In the middle of the night, invisible to anyone but special telescopes in two Chinese observatories, satellite Micius sends particles of light to Earth to establish the world’s most secure communication link. Named after the ancient Chinese philosopher also known as Mozi, Micius is the world’s first quantum communications satellite and has, for several years, been at the forefront of quantum encryption. Scientists have now reported using this technology to reach a major milestone: long-range secure communication you could trust even without trusting the satellite it runs through.
Launched in 2016, Micius has already produced a number of breakthroughs under its operating team led by Pan Jian-Wei, China’s “Father of Quantum”. The satellite serves as the source of pairs of entangled photons, twinned light particles whose properties remain intertwined no matter how far apart they are. If you manipulate one of the photons, the other will be similarly affected at the very same moment.
It is this property that lies in the heart of the most secure forms of quantum cryptography, the entanglement-based quantum key distribution. If you use one of the entangled particles to create a key for encoding messages, only the person with the other particle can decode them.
Micius has previously produced entangled photons and delivered them to two ground stations (observatories) 1,200km apart via special telescopes. Scientists showed the photons reach Earth as entangled as they were in orbit.
Then, in 2017, the Micius team used entangled photos to encrypt transmissions enabling a virtual meeting between the Austrian and Chinese science academies in Vienna and Beijing respectively – 7,400km apart. This involved designing the machinery for distributing the keys and a mechanism for preventing malicious attacks, such as blinding the telescopes with other light signals.
None of the communication went through Micius. It only produced and distributed the encryption keys. But both ground stations had to talk to and trust Micius as part of their communication systems and use it as a relay before establishing a link with each other.
A new paper from Pan Jia-Wei’s lab published in Nature shows that Micius has again successfully brought entanglement-based quantum cryptography to its original ground stations 1,200 km apart. But this time the satellite sent simultaneous streams of entangled photons to the ground stations to establish a direct link between the two of them.
This gave them robust, unbreakable cryptographic protection without the need to trust the satellite. Until now, this had never been done via satellite or at such great distances.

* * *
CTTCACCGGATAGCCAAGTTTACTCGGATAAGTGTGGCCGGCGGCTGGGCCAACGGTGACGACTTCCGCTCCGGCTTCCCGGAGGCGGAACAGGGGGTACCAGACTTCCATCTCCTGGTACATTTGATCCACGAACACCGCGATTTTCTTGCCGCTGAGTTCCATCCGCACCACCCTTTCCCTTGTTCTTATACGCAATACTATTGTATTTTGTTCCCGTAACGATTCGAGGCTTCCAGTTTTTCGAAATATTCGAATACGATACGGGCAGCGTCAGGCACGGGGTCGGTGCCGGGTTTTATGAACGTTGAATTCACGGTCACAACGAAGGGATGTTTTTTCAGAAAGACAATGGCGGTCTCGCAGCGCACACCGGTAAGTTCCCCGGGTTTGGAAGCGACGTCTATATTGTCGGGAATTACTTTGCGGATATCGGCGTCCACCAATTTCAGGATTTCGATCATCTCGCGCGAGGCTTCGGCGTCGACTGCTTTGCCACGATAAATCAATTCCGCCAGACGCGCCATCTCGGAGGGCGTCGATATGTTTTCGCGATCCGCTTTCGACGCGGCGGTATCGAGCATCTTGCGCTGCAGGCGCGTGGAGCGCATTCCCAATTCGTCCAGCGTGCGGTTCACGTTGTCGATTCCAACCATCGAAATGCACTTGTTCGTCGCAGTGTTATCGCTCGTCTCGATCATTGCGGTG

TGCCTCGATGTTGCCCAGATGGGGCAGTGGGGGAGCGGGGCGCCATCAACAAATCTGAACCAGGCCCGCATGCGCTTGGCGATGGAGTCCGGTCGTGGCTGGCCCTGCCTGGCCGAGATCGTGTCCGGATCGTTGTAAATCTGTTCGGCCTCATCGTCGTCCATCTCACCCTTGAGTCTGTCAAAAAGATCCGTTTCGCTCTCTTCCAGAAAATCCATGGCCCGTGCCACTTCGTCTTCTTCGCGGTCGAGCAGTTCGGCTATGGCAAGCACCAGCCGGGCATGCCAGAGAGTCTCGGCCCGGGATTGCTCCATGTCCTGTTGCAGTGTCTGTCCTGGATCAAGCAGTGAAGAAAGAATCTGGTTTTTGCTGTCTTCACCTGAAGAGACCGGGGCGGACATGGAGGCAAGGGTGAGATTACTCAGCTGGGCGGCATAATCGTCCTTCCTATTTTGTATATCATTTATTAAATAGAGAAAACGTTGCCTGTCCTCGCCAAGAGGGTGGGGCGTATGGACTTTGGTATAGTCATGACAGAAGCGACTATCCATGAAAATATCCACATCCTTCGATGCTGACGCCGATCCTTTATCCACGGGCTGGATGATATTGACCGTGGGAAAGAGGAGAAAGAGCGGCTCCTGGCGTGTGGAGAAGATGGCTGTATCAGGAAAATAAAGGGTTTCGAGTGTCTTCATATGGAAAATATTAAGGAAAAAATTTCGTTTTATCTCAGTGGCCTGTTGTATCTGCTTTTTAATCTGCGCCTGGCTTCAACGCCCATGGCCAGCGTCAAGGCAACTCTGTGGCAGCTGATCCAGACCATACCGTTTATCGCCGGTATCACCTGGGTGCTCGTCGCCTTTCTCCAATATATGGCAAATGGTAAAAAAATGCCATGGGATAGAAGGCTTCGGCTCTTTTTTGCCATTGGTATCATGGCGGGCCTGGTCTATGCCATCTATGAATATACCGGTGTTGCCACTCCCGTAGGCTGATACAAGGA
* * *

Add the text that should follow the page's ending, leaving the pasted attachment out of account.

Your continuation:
Again, none of the communication went through Micius. The satellite provided entangled photons as a convenient resource for the quantum cryptography and the two ground stations then used them according to their agreed protocol. The new paper doesn’t specify how the messages were transmitted in this instance, but in theory it could be done by optical fibre, another communications satellite, radio, or any other method they agree upon.
Secure long-distance links such as this one will be the foundation of the quantum internet, the future global network with added security powered by laws of quantum mechanics, unmatched by classical cryptographic methods.
The launch of Micius and the records set by the scientists and engineers building quantum communication systems with its help have been compared to the effect Sputnik had on the space race in the 20th century. In a similar way, the quantum race has political and military implications that are hard to ignore.
Pan Jian-Wei credited Edward Snowden’s 2013 disclosures of internet surveillance by western governments with prompting China to boost quantum cryptography research in order to create more secure means of communication. As a result, Micius has been dubbed Sputnik for the ultra-paranoid.
Any country could theoretically trust Micius to provide entangled photons to secure its communications. But the satellite is a strategic resource that other countries are likely to want to replicate, just as Europe, Russia and China now have their own versions of the US-controlled GPS. However, the news of a successful long distance quantum communications link is a sign that we are already living in a new era of communication security.
This article is republished from The Conversation by Harun Šiljak, Postdoctoral Research Fellow in Complex Systems Science for Telecommunications, Trinity College Dublin under a Creative Commons license. Read the original article.